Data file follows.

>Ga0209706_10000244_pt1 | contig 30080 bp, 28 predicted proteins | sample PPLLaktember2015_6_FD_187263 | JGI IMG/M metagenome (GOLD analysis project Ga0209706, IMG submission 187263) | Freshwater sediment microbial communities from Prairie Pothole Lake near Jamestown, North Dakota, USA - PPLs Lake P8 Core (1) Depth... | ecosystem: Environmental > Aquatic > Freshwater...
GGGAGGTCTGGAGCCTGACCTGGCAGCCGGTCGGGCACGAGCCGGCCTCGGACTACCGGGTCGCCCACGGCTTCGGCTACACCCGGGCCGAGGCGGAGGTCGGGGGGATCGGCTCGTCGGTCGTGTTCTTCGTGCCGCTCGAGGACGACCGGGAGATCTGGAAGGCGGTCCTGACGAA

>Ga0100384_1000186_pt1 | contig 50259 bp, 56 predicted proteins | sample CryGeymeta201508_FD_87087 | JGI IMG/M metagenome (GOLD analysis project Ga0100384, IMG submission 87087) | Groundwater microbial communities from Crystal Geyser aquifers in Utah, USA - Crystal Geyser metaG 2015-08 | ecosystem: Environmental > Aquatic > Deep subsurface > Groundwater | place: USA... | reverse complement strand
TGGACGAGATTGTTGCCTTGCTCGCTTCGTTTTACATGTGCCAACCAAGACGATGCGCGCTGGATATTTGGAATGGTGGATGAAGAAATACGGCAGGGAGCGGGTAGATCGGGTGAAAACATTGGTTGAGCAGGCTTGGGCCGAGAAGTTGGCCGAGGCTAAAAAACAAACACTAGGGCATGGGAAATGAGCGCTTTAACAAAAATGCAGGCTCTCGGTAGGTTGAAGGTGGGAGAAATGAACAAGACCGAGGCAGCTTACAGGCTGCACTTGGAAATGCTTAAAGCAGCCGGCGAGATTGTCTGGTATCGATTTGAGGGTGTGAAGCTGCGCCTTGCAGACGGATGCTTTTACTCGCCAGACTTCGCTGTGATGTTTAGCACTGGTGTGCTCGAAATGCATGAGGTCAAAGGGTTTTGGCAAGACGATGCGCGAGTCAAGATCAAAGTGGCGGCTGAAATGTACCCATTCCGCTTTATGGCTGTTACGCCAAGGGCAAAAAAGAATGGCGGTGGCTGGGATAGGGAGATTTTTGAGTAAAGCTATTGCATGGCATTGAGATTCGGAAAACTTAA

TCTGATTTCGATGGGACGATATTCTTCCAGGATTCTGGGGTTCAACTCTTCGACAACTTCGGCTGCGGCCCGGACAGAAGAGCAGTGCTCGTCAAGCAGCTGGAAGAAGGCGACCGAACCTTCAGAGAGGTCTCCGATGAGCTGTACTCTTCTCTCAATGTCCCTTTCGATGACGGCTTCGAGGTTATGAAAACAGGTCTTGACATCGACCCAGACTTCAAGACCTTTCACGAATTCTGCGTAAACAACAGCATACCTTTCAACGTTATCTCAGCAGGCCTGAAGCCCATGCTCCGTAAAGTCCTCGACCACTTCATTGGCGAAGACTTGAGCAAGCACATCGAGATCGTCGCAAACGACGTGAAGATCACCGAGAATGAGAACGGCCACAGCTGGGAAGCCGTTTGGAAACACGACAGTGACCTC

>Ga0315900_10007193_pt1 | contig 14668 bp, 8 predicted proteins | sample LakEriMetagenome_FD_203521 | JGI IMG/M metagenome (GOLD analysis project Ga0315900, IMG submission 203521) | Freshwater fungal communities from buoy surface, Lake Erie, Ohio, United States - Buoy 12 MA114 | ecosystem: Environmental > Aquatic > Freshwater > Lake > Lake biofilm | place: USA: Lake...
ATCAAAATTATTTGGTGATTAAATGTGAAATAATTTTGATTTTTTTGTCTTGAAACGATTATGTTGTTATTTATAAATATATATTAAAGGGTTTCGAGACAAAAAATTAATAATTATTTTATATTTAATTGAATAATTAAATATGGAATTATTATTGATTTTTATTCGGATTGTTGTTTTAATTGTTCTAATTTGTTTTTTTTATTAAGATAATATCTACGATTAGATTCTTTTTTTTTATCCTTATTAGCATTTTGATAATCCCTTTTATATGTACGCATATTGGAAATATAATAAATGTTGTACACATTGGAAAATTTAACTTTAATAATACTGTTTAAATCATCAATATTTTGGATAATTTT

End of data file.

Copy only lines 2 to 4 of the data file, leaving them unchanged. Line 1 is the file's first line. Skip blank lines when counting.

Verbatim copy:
GGGAGGTCTGGAGCCTGACCTGGCAGCCGGTCGGGCACGAGCCGGCCTCGGACTACCGGGTCGCCCACGGCTTCGGCTACACCCGGGCCGAGGCGGAGGTCGGGGGGATCGGCTCGTCGGTCGTGTTCTTCGTGCCGCTCGAGGACGACCGGGAGATCTGGAAGGCGGTCCTGACGAA

>Ga0100384_1000186_pt1 | contig 50259 bp, 56 predicted proteins | sample CryGeymeta201508_FD_87087 | JGI IMG/M metagenome (GOLD analysis project Ga0100384, IMG submission 87087) | Groundwater microbial communities from Crystal Geyser aquifers in Utah, USA - Crystal Geyser metaG 2015-08 | ecosystem: Environmental > Aquatic > Deep subsurface > Groundwater | place: USA... | reverse complement strand
TGGACGAGATTGTTGCCTTGCTCGCTTCGTTTTACATGTGCCAACCAAGACGATGCGCGCTGGATATTTGGAATGGTGGATGAAGAAATACGGCAGGGAGCGGGTAGATCGGGTGAAAACATTGGTTGAGCAGGCTTGGGCCGAGAAGTTGGCCGAGGCTAAAAAACAAACACTAGGGCATGGGAAATGAGCGCTTTAACAAAAATGCAGGCTCTCGGTAGGTTGAAGGTGGGAGAAATGAACAAGACCGAGGCAGCTTACAGGCTGCACTTGGAAATGCTTAAAGCAGCCGGCGAGATTGTCTGGTATCGATTTGAGGGTGTGAAGCTGCGCCTTGCAGACGGATGCTTTTACTCGCCAGACTTCGCTGTGATGTTTAGCACTGGTGTGCTCGAAATGCATGAGGTCAAAGGGTTTTGGCAAGACGATGCGCGAGTCAAGATCAAAGTGGCGGCTGAAATGTACCCATTCCGCTTTATGGCTGTTACGCCAAGGGCAAAAAAGAATGGCGGTGGCTGGGATAGGGAGATTTTTGAGTAAAGCTATTGCATGGCATTGAGATTCGGAAAACTTAA